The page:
Hong Kong reported its first case of a form of bird flu that killed 45 people in eastern China, suggesting the virus is spreading further south in poultry.
A 36-year-old Indonesian domestic helper is in critical condition after being infected with the new H7N9 flu strain, Hong Kong’s government said yesterday.
She had traveled to the neighboring city of Shenzhen, where she bought and slaughtered a chicken, according to a statement.
Her infection suggests the virus, which is often lethal to humans, but causes no symptoms in birds, is circulating less than 48km from downtown Hong Kong.
The territory’s government curbed live poultry sales 16 years ago to prevent an earlier bird-flu variant from spreading.
Yesterday, it elevated the response level under its influenza pandemic preparedness plan to serious, requiring hospitals to step up infection controls and limit visiting hours.
“Respiratory viruses do their own thing; they don’t respect boundaries,” Ian Mackay, an associate professor of clinical virology at the University of Queensland in Brisbane, Australia, said by telephone. “It does seems that it’s continuing to add to provinces and regions, rather than reappear in all the old places it started in back in February and March.”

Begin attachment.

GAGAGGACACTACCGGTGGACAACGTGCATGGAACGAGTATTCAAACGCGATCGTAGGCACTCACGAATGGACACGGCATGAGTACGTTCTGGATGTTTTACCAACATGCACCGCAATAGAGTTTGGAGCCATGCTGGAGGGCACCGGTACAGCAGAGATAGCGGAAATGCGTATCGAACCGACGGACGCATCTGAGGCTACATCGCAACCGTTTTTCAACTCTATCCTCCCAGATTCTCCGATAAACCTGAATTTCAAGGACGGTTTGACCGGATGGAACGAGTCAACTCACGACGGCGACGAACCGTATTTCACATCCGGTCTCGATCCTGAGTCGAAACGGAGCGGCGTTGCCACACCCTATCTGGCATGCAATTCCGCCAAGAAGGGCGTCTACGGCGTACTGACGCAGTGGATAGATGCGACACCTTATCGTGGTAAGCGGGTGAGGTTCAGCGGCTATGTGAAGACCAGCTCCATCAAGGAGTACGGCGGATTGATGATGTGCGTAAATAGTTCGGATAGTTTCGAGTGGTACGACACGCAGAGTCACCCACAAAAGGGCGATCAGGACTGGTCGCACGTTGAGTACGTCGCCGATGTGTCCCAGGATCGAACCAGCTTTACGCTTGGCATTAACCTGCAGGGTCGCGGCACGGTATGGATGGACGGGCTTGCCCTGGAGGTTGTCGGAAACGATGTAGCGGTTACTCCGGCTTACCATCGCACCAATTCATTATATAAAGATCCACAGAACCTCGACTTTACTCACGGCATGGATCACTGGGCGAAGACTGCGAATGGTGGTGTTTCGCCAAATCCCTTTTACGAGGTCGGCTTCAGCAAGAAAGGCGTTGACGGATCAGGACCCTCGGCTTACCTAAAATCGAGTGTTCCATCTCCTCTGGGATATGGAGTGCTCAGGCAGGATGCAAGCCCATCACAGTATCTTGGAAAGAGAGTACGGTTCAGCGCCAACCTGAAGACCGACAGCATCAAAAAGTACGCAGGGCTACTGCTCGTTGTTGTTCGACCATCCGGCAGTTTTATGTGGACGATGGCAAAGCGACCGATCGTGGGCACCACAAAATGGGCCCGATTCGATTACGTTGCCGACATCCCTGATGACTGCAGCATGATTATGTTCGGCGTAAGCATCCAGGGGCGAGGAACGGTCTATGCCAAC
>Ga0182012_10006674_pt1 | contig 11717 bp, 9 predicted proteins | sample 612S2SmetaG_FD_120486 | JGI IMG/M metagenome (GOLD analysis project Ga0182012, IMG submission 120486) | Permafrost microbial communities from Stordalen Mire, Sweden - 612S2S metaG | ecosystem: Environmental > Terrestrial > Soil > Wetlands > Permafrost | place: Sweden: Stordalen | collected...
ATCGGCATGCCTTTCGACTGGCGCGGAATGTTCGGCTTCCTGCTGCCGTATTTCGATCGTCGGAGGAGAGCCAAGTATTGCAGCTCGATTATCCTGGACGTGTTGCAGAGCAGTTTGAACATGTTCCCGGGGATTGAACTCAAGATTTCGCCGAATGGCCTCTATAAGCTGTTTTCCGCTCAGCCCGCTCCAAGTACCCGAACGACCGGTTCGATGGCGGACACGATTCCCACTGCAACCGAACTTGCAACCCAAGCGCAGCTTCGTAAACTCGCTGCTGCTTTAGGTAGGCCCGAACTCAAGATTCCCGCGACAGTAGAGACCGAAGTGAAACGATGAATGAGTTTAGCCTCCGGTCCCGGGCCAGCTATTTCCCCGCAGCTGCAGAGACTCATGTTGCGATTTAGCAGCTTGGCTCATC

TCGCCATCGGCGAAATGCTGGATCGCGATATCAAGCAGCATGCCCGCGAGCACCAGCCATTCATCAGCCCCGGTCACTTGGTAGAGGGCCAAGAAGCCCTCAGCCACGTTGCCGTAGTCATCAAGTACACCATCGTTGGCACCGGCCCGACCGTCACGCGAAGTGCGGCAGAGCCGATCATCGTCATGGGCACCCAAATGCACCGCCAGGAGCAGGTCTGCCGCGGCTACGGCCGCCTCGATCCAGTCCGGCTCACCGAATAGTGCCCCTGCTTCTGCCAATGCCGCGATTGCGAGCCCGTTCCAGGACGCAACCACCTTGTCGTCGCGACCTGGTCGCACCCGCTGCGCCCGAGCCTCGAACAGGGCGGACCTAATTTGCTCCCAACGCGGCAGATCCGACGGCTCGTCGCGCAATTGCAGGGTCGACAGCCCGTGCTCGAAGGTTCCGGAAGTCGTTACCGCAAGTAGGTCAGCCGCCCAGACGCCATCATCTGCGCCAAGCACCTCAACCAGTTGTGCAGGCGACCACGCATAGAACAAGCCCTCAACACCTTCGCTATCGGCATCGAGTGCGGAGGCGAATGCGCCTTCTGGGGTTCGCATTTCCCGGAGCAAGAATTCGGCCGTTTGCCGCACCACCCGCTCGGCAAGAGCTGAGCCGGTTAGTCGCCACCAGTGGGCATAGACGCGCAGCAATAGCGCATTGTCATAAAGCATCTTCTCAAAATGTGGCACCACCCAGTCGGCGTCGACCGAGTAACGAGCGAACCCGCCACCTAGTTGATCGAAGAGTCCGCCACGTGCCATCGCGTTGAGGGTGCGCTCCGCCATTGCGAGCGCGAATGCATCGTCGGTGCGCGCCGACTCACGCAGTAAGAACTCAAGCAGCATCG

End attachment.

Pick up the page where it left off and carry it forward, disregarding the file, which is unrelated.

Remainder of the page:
Four people who had been in recent close contact with the patient are displaying minor symptoms, Hong Kong Food and Health Bureau Secretary Ko Wing-man (高永文) said in the statement. Authorities are still locating the patient’s travel companion to Shenzhen, he said.
Hong Kong Department of Health spokesman Chris Cheung declined to elaborate on the circumstances around which the patient was probably infected. The patient visited Shenzhen on Nov. 17, according to the statement.
She had a history of “traveling to Shenzhen, buying a chicken, slaughtering the chicken and eating the chicken,” Ko told reporters.
Shenzhen is a 61-minute train ride from the downtown Central district of Hong Kong and a popular day-trip destination for shopping and dining.
Last year, Hong Kong residents departed from the Lo Wu check point 35.4 million times, according to the census and statistics department.
“We might not expect that this case is the only infection” in Shenzhen, said Ben Cowling, associate professor of infectious disease epidemiology at the University of Hong Kong’s School of Public Health.
In late April, officials in Taiwan reported a case in a 53-year-old man who had just returned to Taiwan via Shanghai after a business trip to Suzhou, China.
Technical difficulties in detecting H7N9 infections may be causing cases to go unreported, Cowling said.
Residents of Guangdong Province, which borders Hong Kong, appear to have a greater preference for buying live poultry than those of other provinces, he said.
Shanghai is to suspend live poultry trading from Jan. 31 next year, the first day of the Lunar New Year, until April 30 to prevent a recurrence of the bird flu, Xinhua news agency reported.
Hong Kong’s government has suspended the importation of live chickens from three Shenzhen farms, according to the statement.
Hong Kong officials will visit poultry farms and live chicken stalls in markets to ensure compliance.
“The big thing is if animal contact and the slaughtering of animals can be minimized, the risk of infection is going to be reduced,” Mackay said. “If markets could be shut down or changed in the way they work, I’m sure the spread of H7N9 would take the same sort of dive that it did earlier in the year.”